The Flint Hills Transportation Agency (ATA Bus) spent the better part of two years developing an operating plan for fixed-route transit in Manhattan before it was rejected by city commissioners on a 3-2 vote last June. Recently, Anne Smith, ATA Bus director, announced the agency will implement two fixed bus routes in Manhattan—without funding from the city.
Funding and the long-term success of such a system were sticking points for a majority of commissioners. The proposal brought to the city last summer would have called for $15,000 in funding from the city for the first full year of operation.
However, the three opposing commissioners, Wynn Butler, John Matta and Loren Pepperd, felt a public transit system would not be sustainable and worried it would lead to a necessity for larger and larger contributions from the city.
Smith said ATA Bus is using the same plan presented last year in the two routes it announced last week. She said there will be difficulties, but after spending two years on the operating plan, it makes sense to use it.
“Obviously, there are changes in the budget with the city not participating,” Smith said.
The majority of the funding will come from state and federal public transit grants. According to the operating plan, state and federal funds would account for $392,310 in the first full year of operation. Smith said Kansas State University will provide a large portion of local matching funds, amounting to $196,742, and Riley County will provide $14,900.
She said USD 383, which was not initially involved in the operating plan, has stepped forward to provide funding, although it was not clear whether that funding would directly or indirectly support the fixed-route system.
The district’s only activity with the bus service in the past year has been the commitment of $10,000 for special education transportation. Three-quarters of that amount represented a donation from Steel and Pipe Supply Company.
“The funding strings are largely the same,” Smith said. She added ATA Bus also has received some private donations.
The fixed routes will run in addition to ATA Bus’ existing on-demand service, and Smith said fares will be about $1 with reduced fares for seniors.
According to the operating plan, the routes would run on weekdays during different cycles, one cycle while Kansas State is in session and one when it isn’t. The current SafeRide program would be integrated into the service. Smith said one route would run northeast-southwest with end points at Northview and Stagg Hill, while a second would run northwest-southeast with endpoints at Manhattan Town Center and the intersection of Gary and Candlewood. The routes will intersect on the KSU campus.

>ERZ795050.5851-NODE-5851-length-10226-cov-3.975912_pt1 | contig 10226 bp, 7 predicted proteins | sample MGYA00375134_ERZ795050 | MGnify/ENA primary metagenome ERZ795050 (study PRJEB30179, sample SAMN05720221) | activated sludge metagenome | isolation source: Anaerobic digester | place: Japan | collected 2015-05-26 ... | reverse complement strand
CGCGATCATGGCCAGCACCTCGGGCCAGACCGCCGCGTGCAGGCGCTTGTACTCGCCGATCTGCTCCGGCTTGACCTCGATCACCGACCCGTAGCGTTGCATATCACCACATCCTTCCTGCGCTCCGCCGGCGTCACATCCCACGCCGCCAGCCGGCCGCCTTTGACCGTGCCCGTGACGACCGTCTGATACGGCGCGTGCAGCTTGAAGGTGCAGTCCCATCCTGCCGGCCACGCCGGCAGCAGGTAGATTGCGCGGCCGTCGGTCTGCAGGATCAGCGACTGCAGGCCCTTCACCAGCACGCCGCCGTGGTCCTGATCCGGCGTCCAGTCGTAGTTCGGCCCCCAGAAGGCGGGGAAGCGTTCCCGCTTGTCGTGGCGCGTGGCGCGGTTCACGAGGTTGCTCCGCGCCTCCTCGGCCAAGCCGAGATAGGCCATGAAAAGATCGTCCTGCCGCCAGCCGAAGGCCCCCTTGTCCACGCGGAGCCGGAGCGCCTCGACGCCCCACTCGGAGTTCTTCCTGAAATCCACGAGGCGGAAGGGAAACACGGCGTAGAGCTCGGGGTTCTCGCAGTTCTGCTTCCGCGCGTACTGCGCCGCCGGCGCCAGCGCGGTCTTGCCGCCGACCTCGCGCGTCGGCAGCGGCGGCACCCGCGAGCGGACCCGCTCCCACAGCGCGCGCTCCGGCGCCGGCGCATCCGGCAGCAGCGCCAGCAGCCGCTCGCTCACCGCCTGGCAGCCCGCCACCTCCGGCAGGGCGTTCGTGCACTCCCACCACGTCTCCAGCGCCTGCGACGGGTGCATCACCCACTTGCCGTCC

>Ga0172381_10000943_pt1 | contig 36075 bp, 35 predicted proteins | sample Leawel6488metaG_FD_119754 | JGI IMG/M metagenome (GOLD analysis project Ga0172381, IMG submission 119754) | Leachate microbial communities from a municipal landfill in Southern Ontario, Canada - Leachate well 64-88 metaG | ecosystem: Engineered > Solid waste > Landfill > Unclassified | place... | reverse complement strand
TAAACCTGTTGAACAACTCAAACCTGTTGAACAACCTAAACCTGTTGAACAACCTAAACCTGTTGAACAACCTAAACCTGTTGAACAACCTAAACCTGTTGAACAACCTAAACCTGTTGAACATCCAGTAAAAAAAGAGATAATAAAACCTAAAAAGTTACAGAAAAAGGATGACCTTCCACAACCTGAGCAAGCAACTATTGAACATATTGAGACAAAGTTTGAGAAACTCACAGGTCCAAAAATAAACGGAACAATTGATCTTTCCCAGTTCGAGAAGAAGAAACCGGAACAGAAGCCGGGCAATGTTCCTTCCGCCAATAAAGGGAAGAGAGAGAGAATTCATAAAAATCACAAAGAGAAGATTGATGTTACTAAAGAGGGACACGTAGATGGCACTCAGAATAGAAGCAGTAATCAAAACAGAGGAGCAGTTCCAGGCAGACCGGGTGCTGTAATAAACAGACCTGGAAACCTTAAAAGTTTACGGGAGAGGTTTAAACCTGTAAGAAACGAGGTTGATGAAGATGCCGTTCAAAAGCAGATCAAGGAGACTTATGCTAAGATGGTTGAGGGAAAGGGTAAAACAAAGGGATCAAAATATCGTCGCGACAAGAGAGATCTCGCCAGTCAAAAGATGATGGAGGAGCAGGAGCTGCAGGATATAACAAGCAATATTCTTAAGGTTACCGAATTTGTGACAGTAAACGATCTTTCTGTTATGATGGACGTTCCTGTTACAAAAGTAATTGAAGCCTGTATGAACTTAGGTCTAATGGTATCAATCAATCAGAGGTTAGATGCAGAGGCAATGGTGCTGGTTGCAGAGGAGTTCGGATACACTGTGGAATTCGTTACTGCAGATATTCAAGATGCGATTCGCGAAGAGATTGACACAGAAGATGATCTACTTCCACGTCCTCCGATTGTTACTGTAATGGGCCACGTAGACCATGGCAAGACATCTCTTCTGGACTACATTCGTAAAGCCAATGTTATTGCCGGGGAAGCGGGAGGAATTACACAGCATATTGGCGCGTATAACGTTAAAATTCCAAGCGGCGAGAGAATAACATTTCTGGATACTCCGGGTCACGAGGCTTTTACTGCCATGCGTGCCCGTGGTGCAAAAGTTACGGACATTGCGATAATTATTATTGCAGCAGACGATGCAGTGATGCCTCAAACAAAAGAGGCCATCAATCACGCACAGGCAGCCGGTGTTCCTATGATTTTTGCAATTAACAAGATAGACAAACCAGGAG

Smith said it is clear that the City Commission will not approve funding but said ATA Bus is in talks with the city about right-of-way for bus stops, shelters and signs. The issue was raised at a recent city briefing session, but was not put on an agenda.
“What we were asking was for a right-of-way agreement,” Smith said.
Some have taken that as a sign of the city’s unwillingness to work with ATA Bus on a fixed-route system. However, Butler saw it differently.
“We didn’t want it on the agenda until we had all the facts,” Butler said.
Butler said he was concerned about the possible liability issues of having bus stops on city property. He said until commissioners had those answers, nothing really would have been accomplished. Since then, Butler said he received information that indicated there will not be any major liability issues.
He said as long as the city is not liable and city tax dollars aren’t being used, he’s willing to work with ATA Bus.
“If those things stand up, then I don’t have a problem with it,” Butler said.
For now, ATA Bus plans to place some bus stops, shelters and signs on county property and on private property, where owners have agreed to it.
Butler said now that concerns have been addressed it’s possible the right-of-way issue will come before the Commission. Lauren Palmer, assistant city manager, said there’s currently no indication it will be but said that could easily change.
“We’re very excited at this opportunity,” Smith said. “We want to work anyway we can with the city.”
Smith said this is something that is needed in a growing community and hopes to make progress.
“We need to move forward,” Smith said.